Sunday, June 10, 2012

Spot-winged Glider migration

We have a lot more going on at Stratford Point than simply surveying for our wondrous birds. This includes planting more beneficial native vegetation and restoring the habitat and monitoring horseshoe crabs as well as identifying and often capturing odonata (dragonflies and damselflies). I have really enjoyed witnessing Spot-winged Glider migration, tallying the numbers as best as I can, netting some occasionally, and observing their behavior.

It is one of several species of dragonflies that migrate each spring and fall, those moving north laying eggs for the next generation that will head south and do the same in the fall, repeating the process each year. Here are photos of one I netted on June 7.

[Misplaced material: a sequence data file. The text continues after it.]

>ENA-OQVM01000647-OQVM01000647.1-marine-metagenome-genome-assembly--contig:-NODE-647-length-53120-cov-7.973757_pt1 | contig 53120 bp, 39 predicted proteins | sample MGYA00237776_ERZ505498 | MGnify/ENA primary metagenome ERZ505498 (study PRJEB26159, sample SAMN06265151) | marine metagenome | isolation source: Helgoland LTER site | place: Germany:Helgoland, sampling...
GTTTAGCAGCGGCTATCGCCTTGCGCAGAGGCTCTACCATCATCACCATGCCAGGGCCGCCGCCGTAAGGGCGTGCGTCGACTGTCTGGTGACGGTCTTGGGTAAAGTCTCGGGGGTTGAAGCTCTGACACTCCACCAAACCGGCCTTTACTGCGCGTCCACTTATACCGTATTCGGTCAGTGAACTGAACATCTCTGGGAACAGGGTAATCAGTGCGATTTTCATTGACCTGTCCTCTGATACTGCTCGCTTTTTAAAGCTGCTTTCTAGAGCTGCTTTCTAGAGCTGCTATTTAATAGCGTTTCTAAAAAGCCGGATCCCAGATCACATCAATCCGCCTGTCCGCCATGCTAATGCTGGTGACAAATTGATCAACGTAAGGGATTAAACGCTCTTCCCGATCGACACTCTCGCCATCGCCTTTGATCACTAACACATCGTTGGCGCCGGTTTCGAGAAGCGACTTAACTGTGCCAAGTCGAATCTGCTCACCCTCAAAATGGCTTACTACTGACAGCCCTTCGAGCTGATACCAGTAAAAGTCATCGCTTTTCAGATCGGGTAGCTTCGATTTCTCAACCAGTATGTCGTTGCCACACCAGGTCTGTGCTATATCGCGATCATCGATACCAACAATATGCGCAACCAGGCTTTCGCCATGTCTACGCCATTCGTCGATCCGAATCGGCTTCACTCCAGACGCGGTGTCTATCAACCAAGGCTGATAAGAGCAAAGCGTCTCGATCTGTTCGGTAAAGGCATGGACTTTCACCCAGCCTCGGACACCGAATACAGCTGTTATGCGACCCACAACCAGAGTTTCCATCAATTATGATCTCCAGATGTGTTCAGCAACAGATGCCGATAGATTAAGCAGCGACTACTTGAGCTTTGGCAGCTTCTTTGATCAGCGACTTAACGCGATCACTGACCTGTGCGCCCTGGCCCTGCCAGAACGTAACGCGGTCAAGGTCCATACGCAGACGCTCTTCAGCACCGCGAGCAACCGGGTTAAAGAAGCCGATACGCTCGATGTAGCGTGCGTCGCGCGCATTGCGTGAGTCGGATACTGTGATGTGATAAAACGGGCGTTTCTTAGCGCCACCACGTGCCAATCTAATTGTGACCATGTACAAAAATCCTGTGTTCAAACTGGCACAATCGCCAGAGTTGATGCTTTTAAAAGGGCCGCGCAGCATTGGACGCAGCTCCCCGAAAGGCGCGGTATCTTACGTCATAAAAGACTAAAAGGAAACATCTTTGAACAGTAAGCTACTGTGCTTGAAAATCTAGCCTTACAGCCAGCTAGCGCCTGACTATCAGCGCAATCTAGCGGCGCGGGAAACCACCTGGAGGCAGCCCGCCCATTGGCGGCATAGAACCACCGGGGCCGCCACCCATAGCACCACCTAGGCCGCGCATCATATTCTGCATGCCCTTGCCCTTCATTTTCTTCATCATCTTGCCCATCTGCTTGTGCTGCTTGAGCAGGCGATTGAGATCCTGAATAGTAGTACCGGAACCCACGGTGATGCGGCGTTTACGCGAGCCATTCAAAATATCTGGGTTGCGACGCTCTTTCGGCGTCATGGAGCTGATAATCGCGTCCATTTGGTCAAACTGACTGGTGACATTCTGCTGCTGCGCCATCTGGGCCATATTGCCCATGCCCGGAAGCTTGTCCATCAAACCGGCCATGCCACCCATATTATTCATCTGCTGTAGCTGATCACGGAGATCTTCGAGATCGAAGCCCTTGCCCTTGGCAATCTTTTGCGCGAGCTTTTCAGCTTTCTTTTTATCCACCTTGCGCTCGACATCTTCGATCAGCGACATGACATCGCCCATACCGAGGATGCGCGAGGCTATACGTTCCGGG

The most fascinating part was that on June 8 I noticed a few females ovipositing (laying eggs) in the rain pool that often forms at the bottom of our driveway.

They are an opportunistic species, utilizing nearly any standing water. One pair flew by in tandem, quickly dropping eggs in the pool as opposed to the slower more methodical work done by the solo females with males guarding nearby at times.

This is only a small taste of the stupendous amount of action going on in our natural world during the summer months. See what else you can spot flying around with our birds on warm and sunny days.

Scott Kruitbosch
Conservation Technician

All photos © Scott Kruitbosch and not to be reproduced without explicit permission

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